Most of us purchase our groceries at the supermarket. Of course we do. Supermarkets carry a good variety of affordable produce; however, it won’t be long until summer is here and with it comes the bounty of locally grown foods. Already my mouth is watering for fresh salad greens tossed with simple vinaigrette, steamed asparagus and pan fried, rosemary potatoes…oh, I’m ready! What I’m not ready to do is spend the majority of my food dollar at the regular grocery store, not in the summer and especially not here in the NW where we are blessed with a huge number of options.
I love to visit the famous and iconic Pike Place Market on the Seattle Waterfront. In many ways it symbolizes what a farmer’s market is supposed to be: It’s a wonderful place to find fresh (and sometimes exotic) food products and people-watch. It also tends to be a little pricy and let’s face it; Pike Place isn’t available to most of us on a regular basis. So when our bounties of great local foods are at their prime, how can we find farm fresh foods in markets similar to Pike Place? As it turns out, we here in the NW have access to many farmer’s markets and community-based farming.
LOCAL FOOD MARKETS
If you live in Puget Sound, there are quite a number of famers’ markets that offer a wide array of products from fruits and vegetables, meats, flowers and other products (such as sauces, cheeses and honey). Did you know that there are over 125 farmers’ markets in WA State? One of the best resources for discovering where to find these markets is The Washington State Farmers Market Association whose website is full of useful information. Find a market near you.
FARMS AND COMMUNITY SUPPORTED AGRICULTURE
Most of us are familiar with terms such as “organic food,” localism and the slow food movement. These notions of purchasing the highest quality, local, in-season products have been around for a long time and going to a local market certainly brings one close to the producers. There is another option for you to get “up-close-and-personal” with locally produced foods. It’s called subscription farming or community supported agriculture (CSA)(subscription farming or community supported agriculture (CSA)). It works this way:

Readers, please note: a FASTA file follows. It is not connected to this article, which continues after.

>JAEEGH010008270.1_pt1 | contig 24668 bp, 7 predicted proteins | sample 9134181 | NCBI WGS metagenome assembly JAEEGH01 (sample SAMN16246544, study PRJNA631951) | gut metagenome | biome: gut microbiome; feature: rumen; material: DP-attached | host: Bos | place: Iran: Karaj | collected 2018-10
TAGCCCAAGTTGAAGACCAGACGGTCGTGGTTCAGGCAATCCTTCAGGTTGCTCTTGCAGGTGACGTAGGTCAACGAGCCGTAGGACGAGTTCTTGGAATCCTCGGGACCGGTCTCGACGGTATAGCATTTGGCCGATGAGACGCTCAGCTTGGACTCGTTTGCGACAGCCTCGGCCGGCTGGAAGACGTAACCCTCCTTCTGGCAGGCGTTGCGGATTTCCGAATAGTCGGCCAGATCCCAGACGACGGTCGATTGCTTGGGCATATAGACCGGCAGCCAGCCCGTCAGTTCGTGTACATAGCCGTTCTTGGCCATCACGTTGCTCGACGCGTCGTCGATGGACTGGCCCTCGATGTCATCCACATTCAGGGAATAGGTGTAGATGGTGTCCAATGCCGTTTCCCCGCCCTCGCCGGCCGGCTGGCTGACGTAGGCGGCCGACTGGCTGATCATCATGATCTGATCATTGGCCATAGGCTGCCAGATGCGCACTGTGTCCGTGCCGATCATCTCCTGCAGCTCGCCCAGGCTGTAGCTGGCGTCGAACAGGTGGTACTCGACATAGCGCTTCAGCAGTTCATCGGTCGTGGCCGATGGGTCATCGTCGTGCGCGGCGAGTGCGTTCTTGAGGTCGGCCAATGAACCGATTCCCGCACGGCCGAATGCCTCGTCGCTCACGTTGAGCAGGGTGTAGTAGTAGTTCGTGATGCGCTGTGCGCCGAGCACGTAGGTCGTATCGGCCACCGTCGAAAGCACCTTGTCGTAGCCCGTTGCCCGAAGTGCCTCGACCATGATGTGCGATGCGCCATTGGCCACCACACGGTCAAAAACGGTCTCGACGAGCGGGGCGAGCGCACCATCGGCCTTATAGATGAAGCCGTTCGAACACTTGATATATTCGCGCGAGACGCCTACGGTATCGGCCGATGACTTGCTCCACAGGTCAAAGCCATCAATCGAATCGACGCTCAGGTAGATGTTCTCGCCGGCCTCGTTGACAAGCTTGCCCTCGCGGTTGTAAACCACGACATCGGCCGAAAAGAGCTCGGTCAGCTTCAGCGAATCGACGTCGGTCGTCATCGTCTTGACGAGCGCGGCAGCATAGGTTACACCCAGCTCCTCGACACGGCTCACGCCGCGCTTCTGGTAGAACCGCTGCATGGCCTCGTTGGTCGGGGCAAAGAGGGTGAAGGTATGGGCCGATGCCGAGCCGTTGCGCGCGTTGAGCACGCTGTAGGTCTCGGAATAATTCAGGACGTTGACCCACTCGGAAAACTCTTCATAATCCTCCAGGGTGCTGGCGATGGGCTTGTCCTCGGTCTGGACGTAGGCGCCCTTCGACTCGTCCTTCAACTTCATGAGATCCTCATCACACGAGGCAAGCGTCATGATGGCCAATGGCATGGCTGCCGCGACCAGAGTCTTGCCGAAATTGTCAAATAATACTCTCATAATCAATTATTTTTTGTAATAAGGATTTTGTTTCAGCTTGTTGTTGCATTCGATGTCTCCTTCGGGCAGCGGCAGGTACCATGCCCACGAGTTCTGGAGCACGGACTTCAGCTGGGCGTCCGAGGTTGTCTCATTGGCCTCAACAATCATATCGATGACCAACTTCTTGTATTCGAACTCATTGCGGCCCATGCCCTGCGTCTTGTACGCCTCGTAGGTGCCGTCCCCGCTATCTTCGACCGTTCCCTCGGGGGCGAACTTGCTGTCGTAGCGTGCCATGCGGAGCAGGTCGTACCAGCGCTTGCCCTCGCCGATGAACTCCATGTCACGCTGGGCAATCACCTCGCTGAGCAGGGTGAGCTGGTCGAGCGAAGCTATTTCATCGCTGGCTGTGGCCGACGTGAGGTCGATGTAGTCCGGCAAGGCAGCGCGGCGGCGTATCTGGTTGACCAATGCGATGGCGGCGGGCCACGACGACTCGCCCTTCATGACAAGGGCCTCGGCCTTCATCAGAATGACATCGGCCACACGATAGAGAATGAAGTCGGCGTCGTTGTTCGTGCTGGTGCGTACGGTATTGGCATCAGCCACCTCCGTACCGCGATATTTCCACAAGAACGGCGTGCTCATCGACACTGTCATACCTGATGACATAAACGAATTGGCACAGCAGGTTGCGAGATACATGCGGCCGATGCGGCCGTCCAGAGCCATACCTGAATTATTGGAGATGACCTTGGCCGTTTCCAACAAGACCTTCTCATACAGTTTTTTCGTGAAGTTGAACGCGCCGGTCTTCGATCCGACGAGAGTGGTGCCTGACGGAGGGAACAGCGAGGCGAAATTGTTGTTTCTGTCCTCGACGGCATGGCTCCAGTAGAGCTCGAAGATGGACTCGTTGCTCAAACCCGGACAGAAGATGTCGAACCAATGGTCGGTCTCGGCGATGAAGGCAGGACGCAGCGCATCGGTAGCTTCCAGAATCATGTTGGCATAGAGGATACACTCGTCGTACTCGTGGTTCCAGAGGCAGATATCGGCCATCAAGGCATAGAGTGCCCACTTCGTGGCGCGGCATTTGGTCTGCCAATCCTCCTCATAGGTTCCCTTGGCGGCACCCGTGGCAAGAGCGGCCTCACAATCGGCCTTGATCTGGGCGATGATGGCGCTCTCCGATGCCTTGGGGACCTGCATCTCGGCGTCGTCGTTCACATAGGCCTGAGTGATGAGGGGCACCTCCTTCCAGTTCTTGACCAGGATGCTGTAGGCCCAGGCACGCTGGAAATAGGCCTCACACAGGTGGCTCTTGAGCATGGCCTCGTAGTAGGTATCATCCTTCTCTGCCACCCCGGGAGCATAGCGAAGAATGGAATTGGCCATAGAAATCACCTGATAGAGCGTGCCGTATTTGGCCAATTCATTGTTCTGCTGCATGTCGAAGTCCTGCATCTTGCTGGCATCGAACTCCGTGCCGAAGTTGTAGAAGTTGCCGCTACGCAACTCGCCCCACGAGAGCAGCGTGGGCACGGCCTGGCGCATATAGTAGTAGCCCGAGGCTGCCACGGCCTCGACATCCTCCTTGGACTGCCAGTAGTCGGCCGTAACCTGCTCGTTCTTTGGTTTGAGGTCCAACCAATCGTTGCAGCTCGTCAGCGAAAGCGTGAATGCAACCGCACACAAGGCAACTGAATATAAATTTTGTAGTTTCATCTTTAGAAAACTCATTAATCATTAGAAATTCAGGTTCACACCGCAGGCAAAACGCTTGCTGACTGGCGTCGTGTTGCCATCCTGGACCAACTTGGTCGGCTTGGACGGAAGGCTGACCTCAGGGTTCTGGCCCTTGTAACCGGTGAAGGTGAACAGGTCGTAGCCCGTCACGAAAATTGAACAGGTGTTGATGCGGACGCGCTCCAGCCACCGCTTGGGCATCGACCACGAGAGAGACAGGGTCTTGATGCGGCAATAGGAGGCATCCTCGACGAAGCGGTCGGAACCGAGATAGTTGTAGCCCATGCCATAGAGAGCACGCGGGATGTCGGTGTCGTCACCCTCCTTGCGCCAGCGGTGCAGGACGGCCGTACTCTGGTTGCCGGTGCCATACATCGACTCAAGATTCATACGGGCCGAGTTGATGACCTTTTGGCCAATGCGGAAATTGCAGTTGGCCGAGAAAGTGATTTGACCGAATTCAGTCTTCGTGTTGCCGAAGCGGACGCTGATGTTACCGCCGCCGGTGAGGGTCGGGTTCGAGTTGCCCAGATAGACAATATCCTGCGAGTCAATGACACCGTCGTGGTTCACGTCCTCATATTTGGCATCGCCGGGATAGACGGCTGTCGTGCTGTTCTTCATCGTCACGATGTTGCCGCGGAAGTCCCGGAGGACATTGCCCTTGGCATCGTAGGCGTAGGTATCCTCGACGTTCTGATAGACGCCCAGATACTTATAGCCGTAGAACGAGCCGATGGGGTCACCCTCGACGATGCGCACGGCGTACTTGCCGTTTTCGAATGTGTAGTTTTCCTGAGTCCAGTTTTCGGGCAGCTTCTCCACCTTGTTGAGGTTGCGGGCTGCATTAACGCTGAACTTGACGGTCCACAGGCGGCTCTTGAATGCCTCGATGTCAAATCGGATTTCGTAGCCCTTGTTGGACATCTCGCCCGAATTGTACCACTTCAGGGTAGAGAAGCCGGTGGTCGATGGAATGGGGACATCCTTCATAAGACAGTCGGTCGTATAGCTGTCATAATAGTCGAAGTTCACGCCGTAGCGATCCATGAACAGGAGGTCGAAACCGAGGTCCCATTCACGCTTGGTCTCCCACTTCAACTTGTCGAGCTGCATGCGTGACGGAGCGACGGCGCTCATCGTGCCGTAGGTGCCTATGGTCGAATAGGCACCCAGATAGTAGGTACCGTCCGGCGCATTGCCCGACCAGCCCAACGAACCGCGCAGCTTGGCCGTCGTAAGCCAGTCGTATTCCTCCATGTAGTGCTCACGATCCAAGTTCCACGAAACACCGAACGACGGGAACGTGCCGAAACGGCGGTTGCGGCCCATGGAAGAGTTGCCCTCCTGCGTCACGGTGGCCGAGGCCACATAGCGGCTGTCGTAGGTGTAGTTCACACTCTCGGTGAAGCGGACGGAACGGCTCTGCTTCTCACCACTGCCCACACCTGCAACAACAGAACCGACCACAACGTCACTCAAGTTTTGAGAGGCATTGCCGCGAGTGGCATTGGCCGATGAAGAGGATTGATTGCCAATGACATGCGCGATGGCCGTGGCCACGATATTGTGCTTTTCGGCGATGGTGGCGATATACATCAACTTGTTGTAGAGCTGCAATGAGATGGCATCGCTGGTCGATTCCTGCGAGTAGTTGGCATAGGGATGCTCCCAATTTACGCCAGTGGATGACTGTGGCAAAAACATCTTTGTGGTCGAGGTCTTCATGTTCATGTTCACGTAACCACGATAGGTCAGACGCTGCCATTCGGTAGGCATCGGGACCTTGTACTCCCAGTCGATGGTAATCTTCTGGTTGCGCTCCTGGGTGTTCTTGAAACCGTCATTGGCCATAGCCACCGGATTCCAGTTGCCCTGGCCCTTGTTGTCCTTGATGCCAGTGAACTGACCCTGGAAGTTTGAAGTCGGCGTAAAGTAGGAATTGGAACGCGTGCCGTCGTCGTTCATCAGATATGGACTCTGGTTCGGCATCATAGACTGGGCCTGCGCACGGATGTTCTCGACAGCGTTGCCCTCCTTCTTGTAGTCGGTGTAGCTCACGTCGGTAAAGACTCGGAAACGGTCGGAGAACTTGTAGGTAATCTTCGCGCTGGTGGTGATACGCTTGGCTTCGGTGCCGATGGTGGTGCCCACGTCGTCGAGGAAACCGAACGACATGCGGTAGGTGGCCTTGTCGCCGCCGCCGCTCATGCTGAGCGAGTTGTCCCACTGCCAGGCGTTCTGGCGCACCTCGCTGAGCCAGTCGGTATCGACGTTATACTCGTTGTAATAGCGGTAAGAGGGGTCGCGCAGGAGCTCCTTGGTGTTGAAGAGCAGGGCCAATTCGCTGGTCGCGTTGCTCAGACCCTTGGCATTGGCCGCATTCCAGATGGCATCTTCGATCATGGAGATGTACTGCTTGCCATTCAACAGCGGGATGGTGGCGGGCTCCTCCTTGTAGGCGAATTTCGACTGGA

CSAs generally focus on the production of high quality foods for a local community and a shared risk membership–marketing structure. In other words, a farm will offer people the opportunity to purchase “a share” in the farm (to help with operating costs) and the consumers then receive a portion of the farm’s production. In most cases the farm has a pick-up point for the products every week or the produce is delivered to the shareholder.
I happen to have a bit of personal experience with CSA as I have been involved with a Redmond, WA based farm called Growing Washington for several years now. Suffice it to say, I am incredibly pleased with the products I’ve received and I’m signed up again this year. CSA’s vary in size and scope and Growing Washington happens to be very well organized. Each week I go to an order page on their website and I can choose from a large number of products (generally 30 products). I usually purchase a regular share that provides me with 9 items each week for 25 weeks (June – November). If you’re interested to see what a “share” actually looks like for a whole season watch this interactive slideshow. Also make sure you turn the sound on…it’s a cool presentation!
HOW CAN FAMILIES AFFORD MARKETS AND CSA’S?
As a financial counselor I’m sensitive to the economics of food shopping. It’s one of those tough areas for families who might be struggling to make ends meet and I’ve had people criticize me for even suggesting that people shop at markets or purchase CSA shares because they are too expensive. Well, I believe there’s misconception about the cost of the products in our supermarkets and those offered by local farmers. Many of the products at markets are competitively priced with their supermarket counterparts. Surprisingly, not everything at markets is “organic” and so prices are quite competitive.
So how much am I paying for my CSA “share” this year? I am paying $765 for a 25 week supply of produce which will be broken out into four payments. Sounds expensive, but I will be receiving a generous supply of 9, farm fresh products each week that I’ve chosen. That’s $30.60 per week. And one more thing, NOTHING I can purchase in the supermarket compares to the quality and quantity I receive from my CSA.
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